In period two, Maroon found himself part of a grand line-mixing experiment by Coach Boudreau. He was with Getzlaf and Perry for much of the period. Why did the coach shift things around so much? “It’s my job to look at how the game is going, and . . . see who’s playing well and who’s not playing well, If I see one guy not going and we’re losing, and another guy on another line is going well and maybe his partners aren’t going well, I’m gonna switch to try to see if I can’t get them going. It’s not something you want to do, because when we’re winning, you never do it. We just roll four lines. But when we’re losing, you got to do something, or you’re going to get the same losing results.”
The results were a monster night for Maroon, who ended with two assists (on goals one and three). He was successful because he stayed on the boards, took the puck behind the net, and crashed and cycled. He then was able to feed it to his skilled (new) linemates. After the game, IH talked to him about his play, starting with how he found out he was moving up the lineup. “The coach is trying to get things going, trying to get the guys going, and then I figure it out. When I find out I’m playing up there, I’ve got to just keep going hard. If things go well, I just keep going and keep playing hard.” OK, so that got to cliché and repetition at the end, but you get the point. Anyway, he had to rush some sticks over to Getzlaf for autographing, so that was the end.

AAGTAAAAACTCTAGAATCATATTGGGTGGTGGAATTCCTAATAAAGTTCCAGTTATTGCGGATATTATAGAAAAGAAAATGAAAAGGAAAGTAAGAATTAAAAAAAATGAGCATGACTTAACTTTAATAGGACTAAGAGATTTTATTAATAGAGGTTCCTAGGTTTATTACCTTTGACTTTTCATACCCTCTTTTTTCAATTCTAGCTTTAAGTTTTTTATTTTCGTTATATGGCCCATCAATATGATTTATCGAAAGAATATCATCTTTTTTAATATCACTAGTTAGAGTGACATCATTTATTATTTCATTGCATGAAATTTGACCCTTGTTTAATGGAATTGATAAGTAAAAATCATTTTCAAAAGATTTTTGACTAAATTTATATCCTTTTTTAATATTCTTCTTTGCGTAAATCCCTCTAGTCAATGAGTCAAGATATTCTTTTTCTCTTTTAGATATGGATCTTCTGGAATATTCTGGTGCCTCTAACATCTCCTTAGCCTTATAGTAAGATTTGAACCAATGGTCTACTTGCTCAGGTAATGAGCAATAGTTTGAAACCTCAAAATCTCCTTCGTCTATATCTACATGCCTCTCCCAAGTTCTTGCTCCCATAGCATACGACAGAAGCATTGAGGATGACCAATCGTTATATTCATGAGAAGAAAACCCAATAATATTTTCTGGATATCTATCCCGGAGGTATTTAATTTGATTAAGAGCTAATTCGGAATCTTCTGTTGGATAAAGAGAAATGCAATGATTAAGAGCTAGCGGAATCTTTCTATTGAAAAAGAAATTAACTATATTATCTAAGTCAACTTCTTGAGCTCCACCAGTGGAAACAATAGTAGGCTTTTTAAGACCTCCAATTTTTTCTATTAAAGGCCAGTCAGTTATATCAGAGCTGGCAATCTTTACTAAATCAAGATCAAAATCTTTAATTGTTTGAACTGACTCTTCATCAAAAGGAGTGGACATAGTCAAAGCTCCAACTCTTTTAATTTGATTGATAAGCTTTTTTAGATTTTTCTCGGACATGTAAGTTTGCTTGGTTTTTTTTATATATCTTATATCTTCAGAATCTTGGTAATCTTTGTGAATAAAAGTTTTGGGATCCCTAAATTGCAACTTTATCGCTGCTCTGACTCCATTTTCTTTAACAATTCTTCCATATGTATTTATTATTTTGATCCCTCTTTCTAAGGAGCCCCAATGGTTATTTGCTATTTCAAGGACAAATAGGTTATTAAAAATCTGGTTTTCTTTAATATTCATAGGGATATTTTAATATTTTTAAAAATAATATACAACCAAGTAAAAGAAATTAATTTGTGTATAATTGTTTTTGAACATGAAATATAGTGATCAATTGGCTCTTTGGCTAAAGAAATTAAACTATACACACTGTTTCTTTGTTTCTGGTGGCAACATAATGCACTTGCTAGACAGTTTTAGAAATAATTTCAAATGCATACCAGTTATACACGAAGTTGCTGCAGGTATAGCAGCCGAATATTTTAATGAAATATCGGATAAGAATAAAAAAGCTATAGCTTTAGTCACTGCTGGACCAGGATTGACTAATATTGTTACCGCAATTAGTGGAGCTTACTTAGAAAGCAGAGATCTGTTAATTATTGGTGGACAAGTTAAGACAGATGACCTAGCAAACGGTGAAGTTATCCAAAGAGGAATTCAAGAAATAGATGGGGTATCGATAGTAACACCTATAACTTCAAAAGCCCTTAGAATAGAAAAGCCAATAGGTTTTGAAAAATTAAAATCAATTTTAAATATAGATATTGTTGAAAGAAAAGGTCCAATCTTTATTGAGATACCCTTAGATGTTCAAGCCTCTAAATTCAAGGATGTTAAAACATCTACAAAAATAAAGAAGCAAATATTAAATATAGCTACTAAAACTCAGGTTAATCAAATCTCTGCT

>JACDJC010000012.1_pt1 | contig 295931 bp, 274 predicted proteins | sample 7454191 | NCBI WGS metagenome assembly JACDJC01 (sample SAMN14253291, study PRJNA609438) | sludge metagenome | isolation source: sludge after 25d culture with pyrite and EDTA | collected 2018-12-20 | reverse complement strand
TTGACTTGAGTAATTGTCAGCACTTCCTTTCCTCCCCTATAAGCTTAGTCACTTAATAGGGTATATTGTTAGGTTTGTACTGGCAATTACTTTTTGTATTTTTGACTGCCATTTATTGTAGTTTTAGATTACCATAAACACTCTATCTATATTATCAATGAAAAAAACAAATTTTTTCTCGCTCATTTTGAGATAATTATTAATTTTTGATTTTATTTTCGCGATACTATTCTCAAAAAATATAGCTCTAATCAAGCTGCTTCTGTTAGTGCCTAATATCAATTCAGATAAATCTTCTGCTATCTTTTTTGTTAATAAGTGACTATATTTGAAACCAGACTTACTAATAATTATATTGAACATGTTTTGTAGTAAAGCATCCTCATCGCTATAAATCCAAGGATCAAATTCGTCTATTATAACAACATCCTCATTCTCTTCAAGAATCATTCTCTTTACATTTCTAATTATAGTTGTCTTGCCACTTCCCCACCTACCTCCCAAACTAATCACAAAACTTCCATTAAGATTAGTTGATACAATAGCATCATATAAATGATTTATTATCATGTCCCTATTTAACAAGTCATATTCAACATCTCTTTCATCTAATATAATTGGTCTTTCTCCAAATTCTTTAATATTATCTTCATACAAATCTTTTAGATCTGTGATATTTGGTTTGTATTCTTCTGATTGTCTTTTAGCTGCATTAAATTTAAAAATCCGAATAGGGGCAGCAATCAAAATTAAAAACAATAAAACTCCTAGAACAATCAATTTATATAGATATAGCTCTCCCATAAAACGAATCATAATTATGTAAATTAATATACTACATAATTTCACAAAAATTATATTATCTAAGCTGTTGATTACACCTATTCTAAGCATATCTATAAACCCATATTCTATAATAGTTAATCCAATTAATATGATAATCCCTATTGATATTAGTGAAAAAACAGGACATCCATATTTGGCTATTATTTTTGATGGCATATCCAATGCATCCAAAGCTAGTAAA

“I had been getting away from protecting pucks. I wasn’t playing good at all,” he had earlier said in response to a question about whether being a healthy scratch had been a good thing.
Yet another new player is Jiri Sekac, who came in from Montreal for Smith-Pelly, and he has found a home on the fourth line. He’s getting about 12 or 13 minutes a game, but it’s perhaps notable that those have gone down over the past few nights, including just seven on Friday evening. His production totaled to three assists in nine games before Sunday.
He was on the fourth line with Thompson and Etem, and they crashed and banged and created a chance in period one. In P2, with Boudreau seeking offense, it was Etem and Sekac with Rackell, because Thompson found himself moved up to play with Cogliano and Silfverberg (on a line, in other words, which had one guy from each of lines two, three, and four from the start of the evening). Later on, in period three, Thompson would score what would eventually be the winning goal, from Silfverberg and Lindholm with Cogliano on the line as the other forward.